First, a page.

Pfizer’s Covid-19 vaccine has brought a new hope not only to the markets, but all of us. But the investment opportunity with a Covid-19 vaccine is complicated and can be summed up with one word.
The one word that sums up the investment opportunity created by Covid vaccines
Markets went and bought on the news that the Pfizer vaccine for Covid-19 is 90 per cent effective. Shares in Pfizer did pretty well too, although maybe not as well as one might have expected. But to spot the real investment opportunity, look at the detail. In particular, consider one word.
Let, me put you out of your misery; the word is logistics.
It is indeed wonderful news about the vaccine, but getting it out there will be an enormous challenge.
Manufacturing the vaccine in sufficient doses will be an enormous challenge. Getting from the point of manufacture to the recipients will be a task that by any normal circumstances, we would call monumental. But keeping the vaccine at the desired temperature, minus 75 degrees, will be the biggest challenge of the lot.
As I understand it, minus 75 degrees isn’t even an approximate temperature. The temperature window around this point is narrow. A few degrees warmer, a few degrees colder, and that’s it, ruined.
Because of this temperature requirement, the Pfizer vaccine will probably be very expensive, and unaffordable in poorer parts of the world. Even in the West, the cost of the vaccine will be a mitigating factor.
So don’t think, ‘Pfizer has won, all the other pharmaceutical companies are out of the race.’
In fact, I understand that the AstraZeneca/Oxford vaccine along with the vaccine being developed by Johnson and Johnson will only need to be kept at between two and eight degrees. This more modest temperature requirement may make them more viable.
But the investment opportunity is not just about the pharmaceutical companies that make the vaccine.
To create herd immunity, the vaccine has to be administered to 60 to 70 per cent of the population.
How do you possibly get any vaccine to between 60 and 70 per cent of everyone? That’s more than four billion people — worldwide. (And ignores the possibility it may have to be readministered a year later.
Apart from anything else, there will be an educational challenge — how do you convince a sufficient number of people to take the vaccine? How do you respond to the anti-vaccine lobby?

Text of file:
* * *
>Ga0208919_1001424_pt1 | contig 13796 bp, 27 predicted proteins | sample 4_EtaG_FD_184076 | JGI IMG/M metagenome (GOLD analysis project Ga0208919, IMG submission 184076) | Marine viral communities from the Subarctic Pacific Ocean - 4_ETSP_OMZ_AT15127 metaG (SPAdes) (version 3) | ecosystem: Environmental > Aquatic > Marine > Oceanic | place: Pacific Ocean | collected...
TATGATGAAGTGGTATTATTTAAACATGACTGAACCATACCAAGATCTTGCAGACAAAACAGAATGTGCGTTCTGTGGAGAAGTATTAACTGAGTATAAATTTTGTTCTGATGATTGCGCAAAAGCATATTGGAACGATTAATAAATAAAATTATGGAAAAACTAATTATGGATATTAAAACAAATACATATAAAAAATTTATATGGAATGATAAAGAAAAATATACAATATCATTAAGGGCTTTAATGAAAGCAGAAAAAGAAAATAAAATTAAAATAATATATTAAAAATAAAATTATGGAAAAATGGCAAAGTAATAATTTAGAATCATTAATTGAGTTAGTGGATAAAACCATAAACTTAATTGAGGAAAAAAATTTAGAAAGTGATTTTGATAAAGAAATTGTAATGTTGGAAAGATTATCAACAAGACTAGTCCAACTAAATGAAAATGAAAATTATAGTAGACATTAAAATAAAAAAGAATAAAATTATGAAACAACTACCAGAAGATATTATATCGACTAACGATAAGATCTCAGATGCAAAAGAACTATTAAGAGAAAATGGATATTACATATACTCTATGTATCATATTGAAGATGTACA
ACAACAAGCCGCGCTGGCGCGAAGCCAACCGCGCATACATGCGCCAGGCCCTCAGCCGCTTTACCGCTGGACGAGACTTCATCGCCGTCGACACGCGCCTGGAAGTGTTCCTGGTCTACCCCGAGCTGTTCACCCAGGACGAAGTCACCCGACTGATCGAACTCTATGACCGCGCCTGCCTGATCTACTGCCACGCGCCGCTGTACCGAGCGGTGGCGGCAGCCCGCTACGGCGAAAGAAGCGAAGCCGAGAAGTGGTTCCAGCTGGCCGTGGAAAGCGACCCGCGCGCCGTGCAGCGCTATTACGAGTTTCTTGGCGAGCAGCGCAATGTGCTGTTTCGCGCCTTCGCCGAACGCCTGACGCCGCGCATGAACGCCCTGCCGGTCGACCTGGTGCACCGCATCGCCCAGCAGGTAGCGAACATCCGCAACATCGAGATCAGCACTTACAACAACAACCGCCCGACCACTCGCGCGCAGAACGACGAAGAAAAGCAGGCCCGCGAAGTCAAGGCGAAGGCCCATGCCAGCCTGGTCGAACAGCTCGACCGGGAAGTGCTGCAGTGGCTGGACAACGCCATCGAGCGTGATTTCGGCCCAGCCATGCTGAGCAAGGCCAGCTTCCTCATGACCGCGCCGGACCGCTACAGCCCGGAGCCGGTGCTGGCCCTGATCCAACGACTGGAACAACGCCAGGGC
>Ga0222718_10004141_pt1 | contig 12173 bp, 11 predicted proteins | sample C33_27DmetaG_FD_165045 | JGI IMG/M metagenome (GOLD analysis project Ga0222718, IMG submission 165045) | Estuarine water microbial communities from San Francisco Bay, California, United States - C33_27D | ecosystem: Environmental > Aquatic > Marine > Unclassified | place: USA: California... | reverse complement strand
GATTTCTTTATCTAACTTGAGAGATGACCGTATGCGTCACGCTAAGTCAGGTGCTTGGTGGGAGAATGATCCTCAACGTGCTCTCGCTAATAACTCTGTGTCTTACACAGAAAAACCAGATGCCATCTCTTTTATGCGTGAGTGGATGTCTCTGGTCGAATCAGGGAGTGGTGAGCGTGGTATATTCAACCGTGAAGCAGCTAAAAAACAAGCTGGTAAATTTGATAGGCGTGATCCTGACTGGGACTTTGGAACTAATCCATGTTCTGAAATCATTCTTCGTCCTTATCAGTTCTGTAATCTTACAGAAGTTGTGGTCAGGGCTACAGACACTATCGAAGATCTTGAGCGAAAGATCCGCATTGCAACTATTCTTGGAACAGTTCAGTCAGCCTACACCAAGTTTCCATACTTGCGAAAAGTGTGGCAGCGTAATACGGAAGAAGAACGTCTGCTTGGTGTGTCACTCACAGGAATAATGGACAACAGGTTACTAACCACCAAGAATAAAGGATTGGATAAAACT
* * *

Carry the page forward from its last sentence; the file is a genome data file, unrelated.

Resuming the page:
But the physical logistics of transporting the vaccine from A to B and keeping it at the right temperature will be the biggest challenge of the lot.
So who will be responsible for logistics? It will involve many parties, but I guess UPS and FedEx will be in the vanguard. I think that vaccine logistics will represent the biggest and most important challenge in the history of the two companies. I am somewhat surprised that shares in the two companies have not shot up.
Triumph of technology — gainsaying the naysayers
By the way, on a different note, I think there is another lesson here concerning modern technology.
Not only is the speed with which a vaccine has been developed extraordinary, it totally gainsays the naysayers. The people who cynically proclaimed that it would take years to develop a vaccine, if indeed it would ever be developed, were wrong. They failed to grasp how technology has changed, they were unable to grasp how powerful necessity can be and they failed to grasp the importance of modern media, i.e. the Internet, in supporting global communication.
I think there is a lesson here concerning climate change. Once we accept the necessity of defeating it, we will develop the technologies to make that possible. At the moment, we accept climate change, in much the same way we accepted that there was this Coronavirus thing back in January. But it took disaster building upon disaster before the necessity for a vaccine sunk in.
These views are those of the author alone and do not necessarily reflect the view of The Share Centre, its officers and employees.